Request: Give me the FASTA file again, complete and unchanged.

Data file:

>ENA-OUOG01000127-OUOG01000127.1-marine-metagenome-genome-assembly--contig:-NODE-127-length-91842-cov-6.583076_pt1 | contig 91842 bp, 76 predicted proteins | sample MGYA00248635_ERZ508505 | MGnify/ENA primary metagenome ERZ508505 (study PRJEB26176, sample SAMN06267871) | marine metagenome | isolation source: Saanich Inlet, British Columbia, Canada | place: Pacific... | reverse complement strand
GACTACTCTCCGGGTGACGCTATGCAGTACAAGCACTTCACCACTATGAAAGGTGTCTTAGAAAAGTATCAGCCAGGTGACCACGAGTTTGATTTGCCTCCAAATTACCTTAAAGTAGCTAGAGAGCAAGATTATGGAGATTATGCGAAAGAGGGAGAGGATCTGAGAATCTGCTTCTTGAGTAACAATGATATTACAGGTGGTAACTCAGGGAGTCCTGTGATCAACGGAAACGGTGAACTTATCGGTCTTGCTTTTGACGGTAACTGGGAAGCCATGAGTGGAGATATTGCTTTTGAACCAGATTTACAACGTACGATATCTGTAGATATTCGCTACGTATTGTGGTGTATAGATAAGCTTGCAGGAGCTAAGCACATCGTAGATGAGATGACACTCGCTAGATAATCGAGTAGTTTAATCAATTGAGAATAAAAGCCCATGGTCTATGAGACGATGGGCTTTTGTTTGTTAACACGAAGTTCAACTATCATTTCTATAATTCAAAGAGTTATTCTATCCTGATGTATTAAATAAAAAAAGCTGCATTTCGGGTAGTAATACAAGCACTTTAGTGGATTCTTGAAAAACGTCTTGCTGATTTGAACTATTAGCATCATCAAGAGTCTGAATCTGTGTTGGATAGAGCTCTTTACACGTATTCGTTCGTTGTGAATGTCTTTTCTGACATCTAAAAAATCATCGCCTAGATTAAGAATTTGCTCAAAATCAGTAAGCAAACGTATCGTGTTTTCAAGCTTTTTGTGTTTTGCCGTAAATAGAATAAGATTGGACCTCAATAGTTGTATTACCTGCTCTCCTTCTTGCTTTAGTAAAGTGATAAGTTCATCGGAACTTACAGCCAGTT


>ENA-OUOG01000127-OUOG01000127.1-marine-metagenome-genome-assembly--contig:-NODE-127-length-91842-cov-6.583076_pt1 | contig 91842 bp, 76 predicted proteins | sample MGYA00248635_ERZ508505 | MGnify/ENA primary metagenome ERZ508505 (study PRJEB26176, sample SAMN06267871) | marine metagenome | isolation source: Saanich Inlet, British Columbia, Canada | place: Pacific... | reverse complement strand
GACTACTCTCCGGGTGACGCTATGCAGTACAAGCACTTCACCACTATGAAAGGTGTCTTAGAAAAGTATCAGCCAGGTGACCACGAGTTTGATTTGCCTCCAAATTACCTTAAAGTAGCTAGAGAGCAAGATTATGGAGATTATGCGAAAGAGGGAGAGGATCTGAGAATCTGCTTCTTGAGTAACAATGATATTACAGGTGGTAACTCAGGGAGTCCTGTGATCAACGGAAACGGTGAACTTATCGGTCTTGCTTTTGACGGTAACTGGGAAGCCATGAGTGGAGATATTGCTTTTGAACCAGATTTACAACGTACGATATCTGTAGATATTCGCTACGTATTGTGGTGTATAGATAAGCTTGCAGGAGCTAAGCACATCGTAGATGAGATGACACTCGCTAGATAATCGAGTAGTTTAATCAATTGAGAATAAAAGCCCATGGTCTATGAGACGATGGGCTTTTGTTTGTTAACACGAAGTTCAACTATCATTTCTATAATTCAAAGAGTTATTCTATCCTGATGTATTAAATAAAAAAAGCTGCATTTCGGGTAGTAATACAAGCACTTTAGTGGATTCTTGAAAAACGTCTTGCTGATTTGAACTATTAGCATCATCAAGAGTCTGAATCTGTGTTGGATAGAGCTCTTTACACGTATTCGTTCGTTGTGAATGTCTTTTCTGACATCTAAAAAATCATCGCCTAGATTAAGAATTTGCTCAAAATCAGTAAGCAAACGTATCGTGTTTTCAAGCTTTTTGTGTTTTGCCGTAAATAGAATAAGATTGGACCTCAATAGTTGTATTACCTGCTCTCCTTCTTGCTTTAGTAAAGTGATAAGTTCATCGGAACTTACAGCCAGTT